Dusky Salamanders are a varied group of sister taxa found in Northeastern North America. Two species, Desmognathus fuscus and Desmognathus ochrophaeus, have geographically overlapping ranges. In addition, they are very morphologically similar, share many niche requirements, and are found in extremely similar or even the same salamander communities. These shared traits have been posited to arise from the influence of niche conservatism during their species’ evolutions. Also, despite their physical similarities they are historically found not to hybridize on a large scale, nor have ever had a full population merge recorded. Therefore, it appears that the community ecology of these species does not seem to follow the ecological theory of Competitive Exclusion. This study consists of both an ecological and genetic survey to determine if there are any variables that separate both populations observed in the field. The hypothesis is that there will be a low instance of hybridization in both populations, and that there will be ecological differences associated with population densities where they overlap. Also, where they do overlap, I predicted that there was an observable benefit to both species that overrides their need for competition of resources. The results of this study were that the two distinct morphological groups observed shared identical haplotypes in the mitochondrial gene tested, showing a single population. In addition, it was also concluded that there was no statistical difference in the measured ecological variables for both morphologies, thus failing my hypothesis by both measures. This study took place in the Western Finger Lakes (NY) basin, within the wetland/stream around Canadice Lake.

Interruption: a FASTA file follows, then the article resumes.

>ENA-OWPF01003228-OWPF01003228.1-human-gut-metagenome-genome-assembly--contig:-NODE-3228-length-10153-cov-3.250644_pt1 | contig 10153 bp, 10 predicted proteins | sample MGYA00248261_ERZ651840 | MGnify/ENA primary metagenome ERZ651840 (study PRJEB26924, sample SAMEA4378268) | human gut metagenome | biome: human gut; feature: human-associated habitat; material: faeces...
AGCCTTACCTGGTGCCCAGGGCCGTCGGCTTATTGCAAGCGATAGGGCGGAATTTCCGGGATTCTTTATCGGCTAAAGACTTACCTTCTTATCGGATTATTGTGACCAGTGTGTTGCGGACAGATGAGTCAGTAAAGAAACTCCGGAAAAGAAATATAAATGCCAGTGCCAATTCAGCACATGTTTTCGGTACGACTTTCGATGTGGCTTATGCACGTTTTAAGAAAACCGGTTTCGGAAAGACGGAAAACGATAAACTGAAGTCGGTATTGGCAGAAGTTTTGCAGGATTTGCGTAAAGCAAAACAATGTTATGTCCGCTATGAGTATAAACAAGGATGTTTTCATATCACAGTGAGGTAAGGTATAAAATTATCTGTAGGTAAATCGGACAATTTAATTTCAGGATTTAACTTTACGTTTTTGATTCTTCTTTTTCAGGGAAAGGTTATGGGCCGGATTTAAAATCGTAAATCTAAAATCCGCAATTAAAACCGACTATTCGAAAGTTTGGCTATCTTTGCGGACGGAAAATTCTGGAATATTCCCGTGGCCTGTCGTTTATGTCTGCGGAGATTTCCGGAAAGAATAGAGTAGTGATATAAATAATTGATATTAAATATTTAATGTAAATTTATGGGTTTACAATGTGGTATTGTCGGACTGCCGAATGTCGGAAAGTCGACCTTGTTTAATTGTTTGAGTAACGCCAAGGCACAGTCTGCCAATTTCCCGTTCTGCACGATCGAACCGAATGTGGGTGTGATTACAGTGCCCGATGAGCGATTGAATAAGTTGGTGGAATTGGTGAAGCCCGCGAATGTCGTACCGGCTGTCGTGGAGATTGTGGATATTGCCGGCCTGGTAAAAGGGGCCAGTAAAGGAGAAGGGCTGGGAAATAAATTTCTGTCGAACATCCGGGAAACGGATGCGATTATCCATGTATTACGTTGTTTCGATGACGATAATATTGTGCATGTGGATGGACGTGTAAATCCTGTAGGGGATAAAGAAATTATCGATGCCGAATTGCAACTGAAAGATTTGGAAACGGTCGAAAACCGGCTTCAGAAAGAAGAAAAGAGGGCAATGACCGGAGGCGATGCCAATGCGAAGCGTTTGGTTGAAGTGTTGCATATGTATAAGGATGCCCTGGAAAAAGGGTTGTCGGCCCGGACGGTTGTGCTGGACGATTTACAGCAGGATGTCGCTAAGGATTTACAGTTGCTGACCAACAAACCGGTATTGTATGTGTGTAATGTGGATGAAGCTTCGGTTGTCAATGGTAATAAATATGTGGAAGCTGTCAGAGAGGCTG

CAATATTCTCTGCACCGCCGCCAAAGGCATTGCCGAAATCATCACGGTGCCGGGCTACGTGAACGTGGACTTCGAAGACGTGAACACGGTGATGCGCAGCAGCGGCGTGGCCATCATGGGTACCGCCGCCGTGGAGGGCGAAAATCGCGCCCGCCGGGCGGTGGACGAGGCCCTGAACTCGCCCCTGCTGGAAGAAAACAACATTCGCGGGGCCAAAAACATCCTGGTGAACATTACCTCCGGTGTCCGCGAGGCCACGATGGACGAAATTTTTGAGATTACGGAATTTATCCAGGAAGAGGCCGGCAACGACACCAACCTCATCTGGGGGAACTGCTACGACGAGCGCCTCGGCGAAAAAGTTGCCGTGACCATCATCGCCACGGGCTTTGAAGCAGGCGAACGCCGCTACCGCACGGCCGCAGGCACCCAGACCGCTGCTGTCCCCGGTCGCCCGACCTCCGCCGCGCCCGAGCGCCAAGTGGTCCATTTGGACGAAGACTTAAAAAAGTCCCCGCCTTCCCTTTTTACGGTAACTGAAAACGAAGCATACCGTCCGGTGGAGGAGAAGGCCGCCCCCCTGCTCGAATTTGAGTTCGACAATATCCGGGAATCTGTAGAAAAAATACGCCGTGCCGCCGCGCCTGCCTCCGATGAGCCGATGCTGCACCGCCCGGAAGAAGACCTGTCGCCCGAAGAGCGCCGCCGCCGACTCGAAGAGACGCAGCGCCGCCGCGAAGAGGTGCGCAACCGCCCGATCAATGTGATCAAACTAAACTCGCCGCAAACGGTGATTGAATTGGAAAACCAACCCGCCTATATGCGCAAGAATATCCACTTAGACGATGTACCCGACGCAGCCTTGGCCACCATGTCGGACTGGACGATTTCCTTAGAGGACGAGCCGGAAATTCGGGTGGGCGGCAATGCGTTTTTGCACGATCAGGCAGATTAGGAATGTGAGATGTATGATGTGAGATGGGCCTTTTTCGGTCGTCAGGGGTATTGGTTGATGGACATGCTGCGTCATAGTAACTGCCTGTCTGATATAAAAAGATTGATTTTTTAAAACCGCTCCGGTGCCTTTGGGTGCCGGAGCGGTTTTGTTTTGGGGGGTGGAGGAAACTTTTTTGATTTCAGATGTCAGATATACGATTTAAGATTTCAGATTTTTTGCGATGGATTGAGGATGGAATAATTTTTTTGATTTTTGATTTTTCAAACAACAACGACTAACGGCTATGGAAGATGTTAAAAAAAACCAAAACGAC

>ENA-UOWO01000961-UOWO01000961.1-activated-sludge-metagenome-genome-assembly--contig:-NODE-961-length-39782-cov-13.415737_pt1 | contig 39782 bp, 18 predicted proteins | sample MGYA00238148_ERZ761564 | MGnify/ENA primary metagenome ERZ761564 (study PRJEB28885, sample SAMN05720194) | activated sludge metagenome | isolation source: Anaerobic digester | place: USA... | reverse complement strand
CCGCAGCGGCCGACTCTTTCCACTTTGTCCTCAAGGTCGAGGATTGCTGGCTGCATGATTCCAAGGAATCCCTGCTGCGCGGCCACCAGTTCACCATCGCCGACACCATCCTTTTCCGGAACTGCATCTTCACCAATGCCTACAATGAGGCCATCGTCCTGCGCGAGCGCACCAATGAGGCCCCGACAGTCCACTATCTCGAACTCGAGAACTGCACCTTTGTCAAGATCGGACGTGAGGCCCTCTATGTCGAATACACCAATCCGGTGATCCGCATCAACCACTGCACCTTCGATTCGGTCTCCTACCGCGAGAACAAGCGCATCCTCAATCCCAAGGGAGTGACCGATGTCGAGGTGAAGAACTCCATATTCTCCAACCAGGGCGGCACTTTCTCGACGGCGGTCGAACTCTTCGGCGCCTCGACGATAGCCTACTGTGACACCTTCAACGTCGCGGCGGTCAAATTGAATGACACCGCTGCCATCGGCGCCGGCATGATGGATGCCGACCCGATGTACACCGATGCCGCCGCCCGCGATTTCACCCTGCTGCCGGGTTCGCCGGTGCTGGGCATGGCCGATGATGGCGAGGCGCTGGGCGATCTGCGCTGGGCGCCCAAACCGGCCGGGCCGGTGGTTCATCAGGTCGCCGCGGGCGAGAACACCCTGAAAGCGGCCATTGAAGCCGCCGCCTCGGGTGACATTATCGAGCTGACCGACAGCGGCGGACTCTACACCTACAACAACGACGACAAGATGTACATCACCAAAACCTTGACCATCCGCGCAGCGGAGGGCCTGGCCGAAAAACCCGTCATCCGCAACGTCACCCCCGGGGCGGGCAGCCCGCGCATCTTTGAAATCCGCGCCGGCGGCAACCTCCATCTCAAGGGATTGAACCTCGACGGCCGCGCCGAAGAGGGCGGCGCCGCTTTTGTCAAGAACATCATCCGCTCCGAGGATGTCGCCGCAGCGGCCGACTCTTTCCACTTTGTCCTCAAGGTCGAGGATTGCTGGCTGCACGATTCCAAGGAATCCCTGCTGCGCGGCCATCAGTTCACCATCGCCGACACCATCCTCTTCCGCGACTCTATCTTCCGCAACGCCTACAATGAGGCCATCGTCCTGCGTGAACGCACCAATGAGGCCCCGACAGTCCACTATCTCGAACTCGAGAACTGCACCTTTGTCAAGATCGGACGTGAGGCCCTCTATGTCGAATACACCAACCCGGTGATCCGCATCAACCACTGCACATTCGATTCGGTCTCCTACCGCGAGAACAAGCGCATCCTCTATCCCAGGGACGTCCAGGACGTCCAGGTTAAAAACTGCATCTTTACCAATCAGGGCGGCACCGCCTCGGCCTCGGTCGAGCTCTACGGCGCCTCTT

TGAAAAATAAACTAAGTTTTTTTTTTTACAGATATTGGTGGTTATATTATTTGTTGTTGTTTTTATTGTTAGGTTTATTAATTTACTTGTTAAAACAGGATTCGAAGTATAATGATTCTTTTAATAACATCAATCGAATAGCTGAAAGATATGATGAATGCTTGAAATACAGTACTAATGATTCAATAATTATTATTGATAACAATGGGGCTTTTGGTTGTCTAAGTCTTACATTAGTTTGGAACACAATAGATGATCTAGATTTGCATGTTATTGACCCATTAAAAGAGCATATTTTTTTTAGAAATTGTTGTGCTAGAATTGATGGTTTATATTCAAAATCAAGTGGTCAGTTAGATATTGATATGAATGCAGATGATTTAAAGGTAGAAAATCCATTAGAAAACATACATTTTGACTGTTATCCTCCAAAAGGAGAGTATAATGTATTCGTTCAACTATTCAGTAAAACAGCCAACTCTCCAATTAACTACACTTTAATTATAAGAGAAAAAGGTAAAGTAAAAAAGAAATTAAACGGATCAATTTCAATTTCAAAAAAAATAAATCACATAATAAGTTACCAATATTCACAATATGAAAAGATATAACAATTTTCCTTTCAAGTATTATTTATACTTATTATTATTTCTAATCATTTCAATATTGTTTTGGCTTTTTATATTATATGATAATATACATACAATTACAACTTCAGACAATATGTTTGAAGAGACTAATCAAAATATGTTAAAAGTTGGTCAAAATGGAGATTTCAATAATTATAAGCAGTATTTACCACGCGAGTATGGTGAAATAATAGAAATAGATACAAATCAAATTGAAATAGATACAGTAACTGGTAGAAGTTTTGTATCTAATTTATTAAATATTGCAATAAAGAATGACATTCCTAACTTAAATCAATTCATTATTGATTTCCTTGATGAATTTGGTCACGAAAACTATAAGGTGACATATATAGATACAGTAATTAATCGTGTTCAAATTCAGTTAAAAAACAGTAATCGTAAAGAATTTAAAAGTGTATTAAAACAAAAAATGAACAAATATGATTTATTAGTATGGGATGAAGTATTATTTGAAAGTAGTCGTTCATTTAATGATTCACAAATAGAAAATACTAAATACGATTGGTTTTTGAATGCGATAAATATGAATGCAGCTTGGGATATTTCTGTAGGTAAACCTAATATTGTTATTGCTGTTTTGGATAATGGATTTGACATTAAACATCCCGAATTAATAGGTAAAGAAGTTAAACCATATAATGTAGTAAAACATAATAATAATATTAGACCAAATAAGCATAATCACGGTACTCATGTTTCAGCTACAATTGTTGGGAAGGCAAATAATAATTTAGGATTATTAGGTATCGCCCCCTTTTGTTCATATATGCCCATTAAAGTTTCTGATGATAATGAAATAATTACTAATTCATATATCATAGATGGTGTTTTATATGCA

Library of Congress Subject Headings
Salamanders--Hybridization; Salamanders--New York (State)--Finger Lakes--Classification
Environmental Science (MS)
Gadson, Aisha L., "Possible Past Hybridization Among Desmognathus ochrophaeus in Canadice Lake: An Ecological Survey Exploring Desmognathine Salamanders and the Competitive Exclusion Hypothesis in the Western Finger Lakes of New York State" (2016). Thesis. Rochester Institute of Technology. Accessed from
RIT – Main Campus